If you choose to answer questions from multiple categories- and we encourage you to answer as many as you deem relevant- please mention your community of study in your response for each category.

The responses will be edited for future events and online publications, and this will help maintain clarity.

If you choose to speak on a particular category, please answer at least the first question, but feel free to include relevant information not covered by these questions.

Religion
Education
Healthcare
Food
Infrastructure
Environment
Economics
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Creative Commons License
Reconsider Dissemination: “The Road of Development” by Victoria Costa and Kristina Baines is licensed under a Creative Commons Attribution-NonCommercial-ShareAlike 3.0 Unported License.

3 comments on “The Past is the Future
  1. Amy M says:

    Hey you Cool Anthropologists 🙂 this sounds awesome!
    How are the cross-links between individual topics going to take shape? I can see some very cool creative pathways, theoretical cross-links and navigational webs coming on… visitors may potentially get lost in this thing and never get out!

  2. victoria says:

    we are all lost in this thing, and will never get out! 🙂

    the installation will be setup along a long, narrow “road”. each topic will get its own station, with a looping video of talking head anthros, artwork, an activity and broad information/al graphics. the intro and outro – the beginning and end of the road, if you will – showcases a broad mosaic of images and thoughts, as well as one short film, shown from two perspectives, each respectively at the entrance and the exit of the installation.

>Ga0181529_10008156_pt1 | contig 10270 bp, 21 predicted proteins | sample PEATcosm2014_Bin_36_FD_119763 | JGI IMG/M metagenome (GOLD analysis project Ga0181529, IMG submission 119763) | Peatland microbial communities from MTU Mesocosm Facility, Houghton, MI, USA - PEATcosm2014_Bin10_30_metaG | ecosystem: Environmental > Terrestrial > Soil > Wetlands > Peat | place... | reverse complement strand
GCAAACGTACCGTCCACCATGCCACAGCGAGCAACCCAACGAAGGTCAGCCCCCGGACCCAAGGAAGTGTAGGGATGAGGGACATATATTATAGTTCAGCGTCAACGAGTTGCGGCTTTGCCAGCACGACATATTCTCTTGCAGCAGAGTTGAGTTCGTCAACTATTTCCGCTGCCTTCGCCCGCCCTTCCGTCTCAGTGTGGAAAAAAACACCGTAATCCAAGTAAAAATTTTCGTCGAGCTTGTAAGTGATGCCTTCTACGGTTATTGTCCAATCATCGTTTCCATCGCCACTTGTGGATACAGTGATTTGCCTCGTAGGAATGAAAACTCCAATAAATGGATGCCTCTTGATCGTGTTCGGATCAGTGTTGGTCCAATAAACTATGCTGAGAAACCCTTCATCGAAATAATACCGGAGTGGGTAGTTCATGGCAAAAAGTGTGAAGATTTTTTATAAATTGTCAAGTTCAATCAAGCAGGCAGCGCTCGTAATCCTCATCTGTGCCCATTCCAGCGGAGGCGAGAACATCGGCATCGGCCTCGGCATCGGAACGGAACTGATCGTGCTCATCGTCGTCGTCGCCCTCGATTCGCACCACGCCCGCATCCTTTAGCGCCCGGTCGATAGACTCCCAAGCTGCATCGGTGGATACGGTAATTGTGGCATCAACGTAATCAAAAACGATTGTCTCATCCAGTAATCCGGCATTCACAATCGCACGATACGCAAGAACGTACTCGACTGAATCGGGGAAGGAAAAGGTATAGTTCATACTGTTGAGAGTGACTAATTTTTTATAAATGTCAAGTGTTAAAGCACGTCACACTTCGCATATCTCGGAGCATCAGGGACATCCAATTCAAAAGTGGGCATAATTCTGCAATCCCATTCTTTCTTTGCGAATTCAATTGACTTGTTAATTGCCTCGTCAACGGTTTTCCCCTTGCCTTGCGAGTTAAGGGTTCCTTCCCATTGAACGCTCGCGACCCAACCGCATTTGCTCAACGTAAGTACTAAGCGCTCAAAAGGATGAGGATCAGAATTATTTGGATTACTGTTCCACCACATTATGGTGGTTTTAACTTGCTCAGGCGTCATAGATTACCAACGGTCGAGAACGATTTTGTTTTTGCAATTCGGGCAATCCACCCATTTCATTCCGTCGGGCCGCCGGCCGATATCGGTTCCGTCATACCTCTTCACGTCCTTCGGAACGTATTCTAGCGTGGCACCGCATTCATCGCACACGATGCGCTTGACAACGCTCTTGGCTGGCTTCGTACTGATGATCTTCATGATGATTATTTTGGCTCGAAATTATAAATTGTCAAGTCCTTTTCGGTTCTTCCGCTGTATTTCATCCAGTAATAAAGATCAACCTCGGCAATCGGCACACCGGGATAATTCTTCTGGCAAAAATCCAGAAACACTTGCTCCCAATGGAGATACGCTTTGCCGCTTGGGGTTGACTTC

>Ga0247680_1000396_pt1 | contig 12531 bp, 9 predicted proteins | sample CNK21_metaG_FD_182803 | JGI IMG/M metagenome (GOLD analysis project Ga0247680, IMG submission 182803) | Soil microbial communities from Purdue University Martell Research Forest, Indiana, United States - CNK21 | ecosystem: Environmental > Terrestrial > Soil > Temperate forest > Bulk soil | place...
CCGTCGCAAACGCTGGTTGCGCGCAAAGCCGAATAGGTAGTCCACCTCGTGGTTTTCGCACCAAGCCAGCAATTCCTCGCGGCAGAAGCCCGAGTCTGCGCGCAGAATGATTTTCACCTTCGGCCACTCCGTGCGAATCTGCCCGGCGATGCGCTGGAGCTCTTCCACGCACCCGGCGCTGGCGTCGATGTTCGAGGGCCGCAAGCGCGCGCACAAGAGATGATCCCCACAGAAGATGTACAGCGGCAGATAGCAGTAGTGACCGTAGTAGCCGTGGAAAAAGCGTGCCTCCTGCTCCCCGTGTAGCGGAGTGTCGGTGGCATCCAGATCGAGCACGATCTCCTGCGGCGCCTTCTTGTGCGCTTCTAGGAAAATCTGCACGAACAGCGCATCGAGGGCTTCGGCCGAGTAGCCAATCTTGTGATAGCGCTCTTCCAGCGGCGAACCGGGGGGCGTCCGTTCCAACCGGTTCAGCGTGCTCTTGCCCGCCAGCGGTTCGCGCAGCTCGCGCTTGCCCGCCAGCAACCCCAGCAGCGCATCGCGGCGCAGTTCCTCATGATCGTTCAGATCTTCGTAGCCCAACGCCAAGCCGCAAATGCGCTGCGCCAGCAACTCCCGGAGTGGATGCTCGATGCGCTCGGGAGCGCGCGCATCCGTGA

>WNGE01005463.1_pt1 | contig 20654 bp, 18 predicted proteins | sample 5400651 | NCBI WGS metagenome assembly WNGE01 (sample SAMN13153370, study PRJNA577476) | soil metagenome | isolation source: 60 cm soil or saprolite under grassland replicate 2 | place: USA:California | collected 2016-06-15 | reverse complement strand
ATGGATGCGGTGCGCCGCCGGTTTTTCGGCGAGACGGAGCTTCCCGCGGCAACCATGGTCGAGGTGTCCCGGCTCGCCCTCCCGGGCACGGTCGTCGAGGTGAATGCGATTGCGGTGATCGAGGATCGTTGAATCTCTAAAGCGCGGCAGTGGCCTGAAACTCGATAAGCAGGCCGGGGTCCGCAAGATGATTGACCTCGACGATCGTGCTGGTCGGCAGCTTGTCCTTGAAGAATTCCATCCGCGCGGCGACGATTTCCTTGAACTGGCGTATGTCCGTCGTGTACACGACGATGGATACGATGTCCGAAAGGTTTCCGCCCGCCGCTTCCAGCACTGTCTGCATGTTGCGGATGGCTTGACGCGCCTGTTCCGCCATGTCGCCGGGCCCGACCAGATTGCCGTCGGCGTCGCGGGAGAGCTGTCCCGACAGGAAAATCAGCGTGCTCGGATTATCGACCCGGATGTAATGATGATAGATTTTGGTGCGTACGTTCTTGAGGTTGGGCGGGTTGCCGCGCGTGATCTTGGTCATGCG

I should mention that we really do want to highlight the positive contributions and nuances as well as lay down a thoughtful, anthropological critique of “development” as it plays out in sub/urban and rural communities around the world. I am hopeful the mosaics will inspire congratulatory innovation, if that makes any sense at all haha

    the initial audience is for other anthropologists, but- like last year- we hope to bring the exhibition to many different venues throughout the months following its debut in Chicago. as a result, we hope to keep the topics relatively broad, and as standalone pieces that fit into a larger schema, which may not be limited to this exact installation.

    we plan to set up a recording station at the end of the road for folks to join the conversation as well! we’ll add everyone’s dialogue to the video/s, and publish them online before the end of the year.

    Dr. Kristina Baines will, of course, provide the narrative that ties it all together, but I have heard she works best in collaboration 😉

    we are keen to setup Skype calls or Google+ Hangouts to share the more intimate and intricate details as well as discuss your contribution/s.

    thanks, as always, for your support and consideration, Amy! sincerely looking forward to your perspective, as well as that of the Nauruan community!

  3. Gabriela Del Valle says:

    I think it is helpful to know and understand the past in order to understand the present and the future, I also feel like it can never fully be understood. The mind develops everyday and it is very cool to help people develop.

What do you think?